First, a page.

Apple's 3Q05 By the Numbers: iPod, CPU Units Top 6.1M, 1.1M
TMO Reports - Apple's 3Q05 By the Numbers: iPod, CPU Units Top 6.1M, 1.1M
by , 6:05 PM EDT, July 13th, 2005
Apple again hit new highs in both iPods and Macs sold during the third quarter of its 2005 fiscal year, with the former reaching 6.155 million units and the latter attaining 1.182 million laptops and desktops. However, as Apple previously said it would, those numbers aren't broken into specific products, so there's no way to know if sales of Mac minis and the 1GB iPod shuffle missed their targets during the quarter, as some analysts have thought recently. A company executive noted during Wednesday's conference call that it won't divulge those specifics because it doesn't want to help its competitors.
The company also revealed during the call that Mac sales were three times the overall PC market and were the highest Apple has seen in over four years. Channel inventory is in the four-to-five-week range. The launch of Mac OS X v10.4 "Tiger" earned US$100 million and, along with the release of Final Cut Studio, helped Apple hit 27.9% gross margins. The company is now sitting on $7.562 billion in cash, up $450 million from the previous quarter.
iPods and Macs Up
The iPod consumed 75% of the MP3 player market in May in the United States, according to NPD Intellect numbers cited by Apple executives during the call. The company's 6.155 million iPods sold translated to $1.103 billion in revenue, numbers up 16% and 9% sequentially (compared to 2Q05) and an astounding 616% and 343% year-over-year (compared to 3Q04). Those numbers show that while iPod sales growth has certainly slowed from the explosion that happened in late 2004 and early 2005, it's still on a slight upward trajectory.
While Apple doesn't break its laptop and desktop sales into specific models, as it used to, the company still provides a top-level split between the two form factors. In the laptop category, units were 495,000, with $720 million in revenue, during the current quarter. That was up 7% and 4% sequentially and up 8% and 3% year-over-year, indicating that Apple's failure to get a G5 into the PowerBook probably hurt sales. On the desktop side, 687,000 Macs (including Xserves) were sold for $845 million, up 13% and 5% sequentially and up 65% and 49% year-over-year, likely showing the impact made by the much-improved G5 iMac.
Overall, Apple's 1.182 million laptops and desktops sold earned $1.565 billion in revenue, which were up 10% and 5% sequentially and 35% and 24% year-over-year. Those numbers seem to validate the much-discussed "halo effect" caused by the iPod, although Apple is forecasting flat unit and revenue growth during the current quarter because it doesn't know how the switch to Intel processors will ultimately hurt sales in the short term.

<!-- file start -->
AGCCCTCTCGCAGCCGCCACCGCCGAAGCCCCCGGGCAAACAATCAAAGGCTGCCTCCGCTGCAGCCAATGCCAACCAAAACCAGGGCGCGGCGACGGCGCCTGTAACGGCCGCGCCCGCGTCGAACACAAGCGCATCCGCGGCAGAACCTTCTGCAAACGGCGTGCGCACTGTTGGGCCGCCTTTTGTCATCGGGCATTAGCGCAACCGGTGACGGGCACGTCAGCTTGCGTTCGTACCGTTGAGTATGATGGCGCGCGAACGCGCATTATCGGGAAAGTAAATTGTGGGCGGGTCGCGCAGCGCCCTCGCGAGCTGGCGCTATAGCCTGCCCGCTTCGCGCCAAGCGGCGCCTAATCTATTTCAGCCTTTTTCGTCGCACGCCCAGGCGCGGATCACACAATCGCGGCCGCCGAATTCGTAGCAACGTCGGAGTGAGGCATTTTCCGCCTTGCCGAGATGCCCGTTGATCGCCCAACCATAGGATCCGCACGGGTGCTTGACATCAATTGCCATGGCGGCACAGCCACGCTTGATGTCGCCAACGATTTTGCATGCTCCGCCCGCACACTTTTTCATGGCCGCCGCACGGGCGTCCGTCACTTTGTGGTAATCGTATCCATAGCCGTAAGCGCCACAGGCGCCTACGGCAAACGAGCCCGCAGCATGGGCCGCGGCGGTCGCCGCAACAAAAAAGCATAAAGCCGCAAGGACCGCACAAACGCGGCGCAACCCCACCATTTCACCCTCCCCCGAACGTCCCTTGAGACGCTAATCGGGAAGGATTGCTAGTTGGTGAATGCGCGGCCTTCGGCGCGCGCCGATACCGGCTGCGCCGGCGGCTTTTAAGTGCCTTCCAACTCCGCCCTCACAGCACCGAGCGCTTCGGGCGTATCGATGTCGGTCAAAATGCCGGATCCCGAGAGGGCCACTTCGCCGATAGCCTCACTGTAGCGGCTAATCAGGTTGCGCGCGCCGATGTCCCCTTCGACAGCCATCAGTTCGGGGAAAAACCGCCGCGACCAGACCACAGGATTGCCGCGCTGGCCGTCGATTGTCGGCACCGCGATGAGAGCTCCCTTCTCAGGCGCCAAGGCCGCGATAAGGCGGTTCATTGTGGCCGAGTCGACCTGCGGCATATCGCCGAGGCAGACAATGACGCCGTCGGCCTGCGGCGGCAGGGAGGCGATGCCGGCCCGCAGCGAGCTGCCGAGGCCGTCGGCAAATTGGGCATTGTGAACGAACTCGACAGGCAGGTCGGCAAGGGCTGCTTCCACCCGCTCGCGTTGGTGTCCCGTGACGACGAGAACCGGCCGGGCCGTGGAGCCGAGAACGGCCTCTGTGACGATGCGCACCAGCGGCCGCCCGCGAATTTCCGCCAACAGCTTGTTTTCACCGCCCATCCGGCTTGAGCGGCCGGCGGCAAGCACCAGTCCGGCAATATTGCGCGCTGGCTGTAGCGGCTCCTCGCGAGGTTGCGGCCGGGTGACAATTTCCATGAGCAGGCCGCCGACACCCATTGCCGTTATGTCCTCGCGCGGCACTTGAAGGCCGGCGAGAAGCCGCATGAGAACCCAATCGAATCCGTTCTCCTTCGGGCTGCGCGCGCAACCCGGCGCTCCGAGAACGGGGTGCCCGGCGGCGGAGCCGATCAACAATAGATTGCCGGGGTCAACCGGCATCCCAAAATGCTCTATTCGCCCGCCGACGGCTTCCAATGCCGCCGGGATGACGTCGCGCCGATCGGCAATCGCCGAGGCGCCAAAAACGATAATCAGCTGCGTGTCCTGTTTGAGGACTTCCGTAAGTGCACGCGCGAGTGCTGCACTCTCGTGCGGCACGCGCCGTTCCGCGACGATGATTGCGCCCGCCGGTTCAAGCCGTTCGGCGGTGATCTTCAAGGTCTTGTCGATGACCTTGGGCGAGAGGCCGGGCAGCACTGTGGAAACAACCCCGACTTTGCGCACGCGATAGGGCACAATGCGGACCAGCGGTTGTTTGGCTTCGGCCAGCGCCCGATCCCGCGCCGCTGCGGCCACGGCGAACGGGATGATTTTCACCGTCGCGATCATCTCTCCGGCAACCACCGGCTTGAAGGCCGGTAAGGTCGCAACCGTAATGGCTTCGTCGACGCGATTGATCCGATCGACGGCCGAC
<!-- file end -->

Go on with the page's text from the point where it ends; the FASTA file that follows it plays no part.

Apple's sales in the education market have been in the news recently, with one school district dropping the company in favor of Dell while another chose them over Dell. Apple executives revealed during the conference call that that segment saw a 16% increase in sales on a year-over-year basis, turning in the best June quarter in nine years. Higher education sales at colleges and universities were up 34% year-over-year, with the number of Macs sold to students and professors at those institutions rising 37%.
Other Sales Categories
Apple's Other Music Products category, which includes sales at the iTunes Music Store as well as revenue derived from iPod-related services and accessories, saw $243 million revenue, up 12% sequentially and 230% year-over-year, showing how the iPod's ever-growing sales have made a major impact in that area. In the catch-all peripherals and other hardware category, $266 million in revenue was down 5% sequentially, although it was up 21% year-over-year.
Under Software & Other, Apple earned $345 million, a 44% jump sequentially and 64% higher year-over-year. Obviously, strong sales of Tiger and Final Cut Studio helped that category rack up big gains.
The Operating Segment Breakdown
Revenue and units in almost all operating categories were up when measured both sequentially and year-over-year. Japan, however, proved to be weak, with units of 76,000 and revenue of $227 million down 25% and 20% sequentially and units down 7% year-over-year. Revenue in Japan was up 32% year-over-year, however.
The Americas continued to be strong, contributing 595,000 Macs sold and $1.739 billion in revenue. Those numbers were up 25% and 21% sequentially and 26% and 71% year-over-year. European units and revenue of 283,000 and $742 million eked up 3% and 5% sequentially but leaped 48% and 82% compared to 3Q04. While retail revenue was down 3% sequentially, it was flat compared to 2Q05 while units and revenue were up 97% and 106% year-over-year. During 3Q05, Apple's retail stores moved 144,000 units out the door and amassed $555 million in income.
The company opened seven new retail stores during the quarter, bringing the total to 110. Revenue per store was $5.3 million, up from $3.4 million per retail outlet in the third quarter of 2004. Apple expects to open another 15 stores during the current quarter, ending its 2005 fiscal year with 125 of them.
Apple's final operating segment is its "Other" category, which includes sales in Asia Pacific as well as revenue derived from its FileMaker subsidiary. 84,000 units, for $257 million in revenue, were logged during 3Q05 in that area. That was up 18% and 7% sequentially and up 45% and 76% year-over-year.
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